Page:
Future is bright for European business

A study shows that business confidence is strong in Europe, and especially in the UK

Sixty per cent of European companies are showing signs of confidence about the future despite poor global trading conditions, according to the latest research.

The Gartner study, called "Business confidence: a blueprint for better business", is based on an index created by the analyst house to gauge the emotional and physical state of European business. To determine the score of the 973 organisations polled, Gartner analysed the performance, culture, investment strategy and customer focus of every company, while taking into account the economy each company operates within. The overall business confidence score is an aggregate of the five perspectives.

The scores of the top 20 companies ranged between 76 and 67 with a theoretical maximum of 100. The top 20 contains nine UK companies, five from Spain, two from France, and one from Germany, Ireland, the Netherlands and Sweden. The first company from Belgium ranks 30th in the index.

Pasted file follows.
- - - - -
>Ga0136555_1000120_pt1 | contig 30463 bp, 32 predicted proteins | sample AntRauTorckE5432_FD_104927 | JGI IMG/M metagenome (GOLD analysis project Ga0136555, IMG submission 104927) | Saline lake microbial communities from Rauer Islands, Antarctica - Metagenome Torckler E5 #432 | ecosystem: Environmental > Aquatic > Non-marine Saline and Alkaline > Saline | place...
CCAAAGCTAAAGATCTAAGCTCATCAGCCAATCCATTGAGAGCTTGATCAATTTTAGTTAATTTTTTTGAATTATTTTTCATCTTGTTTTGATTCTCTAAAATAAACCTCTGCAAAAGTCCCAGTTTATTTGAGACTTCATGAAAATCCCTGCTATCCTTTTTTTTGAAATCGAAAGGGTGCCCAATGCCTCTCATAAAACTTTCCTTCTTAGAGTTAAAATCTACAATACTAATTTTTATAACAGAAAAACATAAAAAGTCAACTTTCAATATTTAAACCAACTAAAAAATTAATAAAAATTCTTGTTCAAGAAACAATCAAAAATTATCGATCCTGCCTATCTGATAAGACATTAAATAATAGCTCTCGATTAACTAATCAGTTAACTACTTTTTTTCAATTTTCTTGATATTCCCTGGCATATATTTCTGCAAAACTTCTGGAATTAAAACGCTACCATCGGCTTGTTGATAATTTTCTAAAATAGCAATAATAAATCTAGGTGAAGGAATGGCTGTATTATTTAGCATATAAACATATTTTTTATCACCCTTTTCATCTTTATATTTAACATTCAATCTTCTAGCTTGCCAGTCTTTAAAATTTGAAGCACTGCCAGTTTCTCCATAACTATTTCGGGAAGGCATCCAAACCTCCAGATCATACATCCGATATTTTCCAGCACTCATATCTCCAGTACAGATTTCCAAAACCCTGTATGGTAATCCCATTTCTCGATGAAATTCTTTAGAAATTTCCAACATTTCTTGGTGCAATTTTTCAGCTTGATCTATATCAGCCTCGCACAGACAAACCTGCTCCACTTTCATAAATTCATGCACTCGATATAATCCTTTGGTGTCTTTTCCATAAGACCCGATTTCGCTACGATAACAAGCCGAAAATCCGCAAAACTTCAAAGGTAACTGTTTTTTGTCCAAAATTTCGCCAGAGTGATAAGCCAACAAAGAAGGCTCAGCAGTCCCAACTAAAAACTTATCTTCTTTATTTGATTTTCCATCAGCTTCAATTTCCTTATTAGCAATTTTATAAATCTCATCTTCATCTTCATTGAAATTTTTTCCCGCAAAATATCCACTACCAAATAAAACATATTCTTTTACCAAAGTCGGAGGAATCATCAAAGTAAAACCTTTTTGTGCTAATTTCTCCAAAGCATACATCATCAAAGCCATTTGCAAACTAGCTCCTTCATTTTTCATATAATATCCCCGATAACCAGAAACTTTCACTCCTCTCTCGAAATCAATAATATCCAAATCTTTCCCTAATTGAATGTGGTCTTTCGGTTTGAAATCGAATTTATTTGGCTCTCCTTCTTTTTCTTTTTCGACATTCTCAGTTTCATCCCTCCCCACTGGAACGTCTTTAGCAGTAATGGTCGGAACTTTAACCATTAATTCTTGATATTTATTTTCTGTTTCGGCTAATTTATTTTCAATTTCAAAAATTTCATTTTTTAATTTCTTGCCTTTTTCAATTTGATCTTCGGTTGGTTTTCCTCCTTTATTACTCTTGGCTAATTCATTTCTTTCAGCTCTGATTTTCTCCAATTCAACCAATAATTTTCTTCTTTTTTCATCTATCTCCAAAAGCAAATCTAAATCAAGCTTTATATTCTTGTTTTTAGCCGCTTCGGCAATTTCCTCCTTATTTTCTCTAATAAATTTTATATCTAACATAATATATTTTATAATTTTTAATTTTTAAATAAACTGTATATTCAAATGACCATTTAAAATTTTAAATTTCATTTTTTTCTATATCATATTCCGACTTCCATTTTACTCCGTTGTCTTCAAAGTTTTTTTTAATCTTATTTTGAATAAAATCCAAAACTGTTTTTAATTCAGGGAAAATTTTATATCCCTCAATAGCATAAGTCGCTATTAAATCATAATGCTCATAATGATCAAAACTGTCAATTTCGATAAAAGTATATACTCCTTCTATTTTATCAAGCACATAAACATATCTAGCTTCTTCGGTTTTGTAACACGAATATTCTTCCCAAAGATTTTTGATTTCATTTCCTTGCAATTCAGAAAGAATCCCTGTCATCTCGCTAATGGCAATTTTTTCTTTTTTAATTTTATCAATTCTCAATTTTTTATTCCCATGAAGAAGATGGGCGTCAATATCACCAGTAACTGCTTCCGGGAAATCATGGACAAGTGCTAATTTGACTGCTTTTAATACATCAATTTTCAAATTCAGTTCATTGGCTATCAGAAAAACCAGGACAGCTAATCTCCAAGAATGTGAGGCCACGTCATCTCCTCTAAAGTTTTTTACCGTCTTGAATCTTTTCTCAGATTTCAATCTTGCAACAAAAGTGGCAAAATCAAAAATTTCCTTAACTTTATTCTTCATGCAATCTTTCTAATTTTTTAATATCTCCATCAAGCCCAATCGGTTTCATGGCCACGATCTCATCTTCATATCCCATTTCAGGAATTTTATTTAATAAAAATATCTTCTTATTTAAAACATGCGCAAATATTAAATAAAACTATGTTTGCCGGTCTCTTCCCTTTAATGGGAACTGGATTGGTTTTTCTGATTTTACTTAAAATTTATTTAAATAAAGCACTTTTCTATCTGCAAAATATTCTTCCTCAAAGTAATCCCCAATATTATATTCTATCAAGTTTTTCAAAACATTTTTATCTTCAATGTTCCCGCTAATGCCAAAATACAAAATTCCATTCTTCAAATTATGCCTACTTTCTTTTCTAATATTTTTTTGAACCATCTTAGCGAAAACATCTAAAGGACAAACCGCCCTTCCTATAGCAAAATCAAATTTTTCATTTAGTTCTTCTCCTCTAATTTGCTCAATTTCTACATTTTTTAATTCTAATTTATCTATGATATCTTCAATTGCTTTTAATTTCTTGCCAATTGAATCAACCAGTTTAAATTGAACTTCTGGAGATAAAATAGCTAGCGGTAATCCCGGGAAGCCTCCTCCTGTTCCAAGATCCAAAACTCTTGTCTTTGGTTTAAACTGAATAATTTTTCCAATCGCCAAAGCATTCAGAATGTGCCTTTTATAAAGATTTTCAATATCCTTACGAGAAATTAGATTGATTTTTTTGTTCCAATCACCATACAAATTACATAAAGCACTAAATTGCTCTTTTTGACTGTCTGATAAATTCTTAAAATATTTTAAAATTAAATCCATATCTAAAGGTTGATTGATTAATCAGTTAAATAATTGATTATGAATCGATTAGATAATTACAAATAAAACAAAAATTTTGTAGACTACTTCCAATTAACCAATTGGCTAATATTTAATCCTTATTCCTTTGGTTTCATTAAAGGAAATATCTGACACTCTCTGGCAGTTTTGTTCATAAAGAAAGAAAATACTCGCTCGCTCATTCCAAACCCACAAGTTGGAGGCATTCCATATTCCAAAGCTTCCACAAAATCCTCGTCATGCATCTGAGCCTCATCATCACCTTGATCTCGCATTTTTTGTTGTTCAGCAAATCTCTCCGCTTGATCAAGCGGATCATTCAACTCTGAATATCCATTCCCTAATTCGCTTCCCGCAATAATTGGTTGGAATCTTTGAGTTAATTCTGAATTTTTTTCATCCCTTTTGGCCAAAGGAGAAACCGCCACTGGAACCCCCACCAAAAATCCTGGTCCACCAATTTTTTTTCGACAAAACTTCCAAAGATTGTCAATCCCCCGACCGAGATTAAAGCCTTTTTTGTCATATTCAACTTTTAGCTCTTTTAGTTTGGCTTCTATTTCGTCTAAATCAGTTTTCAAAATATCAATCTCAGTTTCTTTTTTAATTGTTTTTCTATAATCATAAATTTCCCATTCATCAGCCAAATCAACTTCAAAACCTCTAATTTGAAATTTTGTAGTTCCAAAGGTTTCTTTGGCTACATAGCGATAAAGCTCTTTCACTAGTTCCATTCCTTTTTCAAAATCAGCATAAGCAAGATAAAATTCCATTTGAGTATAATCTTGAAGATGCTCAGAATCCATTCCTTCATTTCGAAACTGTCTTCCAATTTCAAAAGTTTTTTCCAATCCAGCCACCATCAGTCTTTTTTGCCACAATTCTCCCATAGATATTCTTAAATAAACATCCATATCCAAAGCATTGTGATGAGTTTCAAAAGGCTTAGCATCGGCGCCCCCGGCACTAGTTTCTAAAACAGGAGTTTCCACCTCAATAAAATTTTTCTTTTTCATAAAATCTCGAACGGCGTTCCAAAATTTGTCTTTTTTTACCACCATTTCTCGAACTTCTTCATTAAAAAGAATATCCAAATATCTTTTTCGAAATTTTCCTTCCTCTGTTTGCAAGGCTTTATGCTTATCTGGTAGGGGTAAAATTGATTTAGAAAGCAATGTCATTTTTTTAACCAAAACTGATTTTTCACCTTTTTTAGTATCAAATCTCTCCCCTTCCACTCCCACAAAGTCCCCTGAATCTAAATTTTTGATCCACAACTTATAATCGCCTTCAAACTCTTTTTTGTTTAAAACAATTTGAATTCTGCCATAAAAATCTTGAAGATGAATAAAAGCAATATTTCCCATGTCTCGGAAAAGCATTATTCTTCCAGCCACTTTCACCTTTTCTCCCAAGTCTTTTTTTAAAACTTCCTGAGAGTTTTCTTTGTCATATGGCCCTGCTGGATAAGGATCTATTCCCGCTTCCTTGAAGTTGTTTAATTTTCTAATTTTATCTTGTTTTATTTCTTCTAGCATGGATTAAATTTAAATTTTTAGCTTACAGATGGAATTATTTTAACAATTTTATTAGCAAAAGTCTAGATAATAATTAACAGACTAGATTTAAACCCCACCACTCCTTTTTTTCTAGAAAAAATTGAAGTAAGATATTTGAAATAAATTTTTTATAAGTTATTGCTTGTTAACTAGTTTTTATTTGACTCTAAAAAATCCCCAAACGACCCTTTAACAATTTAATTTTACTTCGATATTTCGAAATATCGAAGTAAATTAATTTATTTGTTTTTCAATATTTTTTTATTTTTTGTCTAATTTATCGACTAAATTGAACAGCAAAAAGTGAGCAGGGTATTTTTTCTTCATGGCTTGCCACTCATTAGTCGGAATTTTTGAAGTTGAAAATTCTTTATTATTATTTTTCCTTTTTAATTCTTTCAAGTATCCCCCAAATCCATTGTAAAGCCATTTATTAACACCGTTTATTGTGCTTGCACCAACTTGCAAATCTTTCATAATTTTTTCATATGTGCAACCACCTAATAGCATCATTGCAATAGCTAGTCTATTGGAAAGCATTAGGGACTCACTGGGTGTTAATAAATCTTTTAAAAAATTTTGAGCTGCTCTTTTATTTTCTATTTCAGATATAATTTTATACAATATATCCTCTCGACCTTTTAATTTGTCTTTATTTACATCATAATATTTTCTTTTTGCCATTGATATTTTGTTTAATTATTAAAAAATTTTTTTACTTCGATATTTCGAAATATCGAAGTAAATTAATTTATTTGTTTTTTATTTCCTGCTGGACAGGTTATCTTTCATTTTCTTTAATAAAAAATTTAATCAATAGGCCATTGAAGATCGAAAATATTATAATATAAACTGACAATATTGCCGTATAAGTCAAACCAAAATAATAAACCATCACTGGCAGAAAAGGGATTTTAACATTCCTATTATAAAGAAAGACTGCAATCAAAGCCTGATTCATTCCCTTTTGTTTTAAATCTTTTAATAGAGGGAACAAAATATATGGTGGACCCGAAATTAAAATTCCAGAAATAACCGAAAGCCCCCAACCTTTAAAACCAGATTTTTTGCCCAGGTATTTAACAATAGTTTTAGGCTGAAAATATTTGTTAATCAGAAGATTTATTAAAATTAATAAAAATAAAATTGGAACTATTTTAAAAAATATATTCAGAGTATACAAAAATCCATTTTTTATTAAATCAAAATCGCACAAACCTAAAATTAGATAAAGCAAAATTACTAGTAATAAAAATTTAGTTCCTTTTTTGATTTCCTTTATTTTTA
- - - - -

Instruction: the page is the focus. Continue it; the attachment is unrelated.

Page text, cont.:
With a business confidence score of 76, an unnamed UK-based engineering company beat off stiff competition from the other 972 organisations across Europe to take first place in the index.

Looking at the vertical markets in which the top 20 companies operate, five are in the transport and leisure sector, three from manufacturing and one from finance. The remaining 11 companies all work in the "other" category which encompasses industries such as IT and telecoms, retail, and services.

Andy Green, CEO, BT Ignite -- which commissioned the survey -- said: "The findings challenge traditional thinking that suggests that economic concerns and bottom line performance dictate business confidence. The truth is that it is the culture of a company and its confidence to invest for the future which determines a firm's fitness."

However, in gloomier news, a Merrill Lynch survey has found there is little hope of IT budgets growing next year. Two-thirds of the European CIOs polled by the investment bank expect their budgets to be flat or down in 2003.

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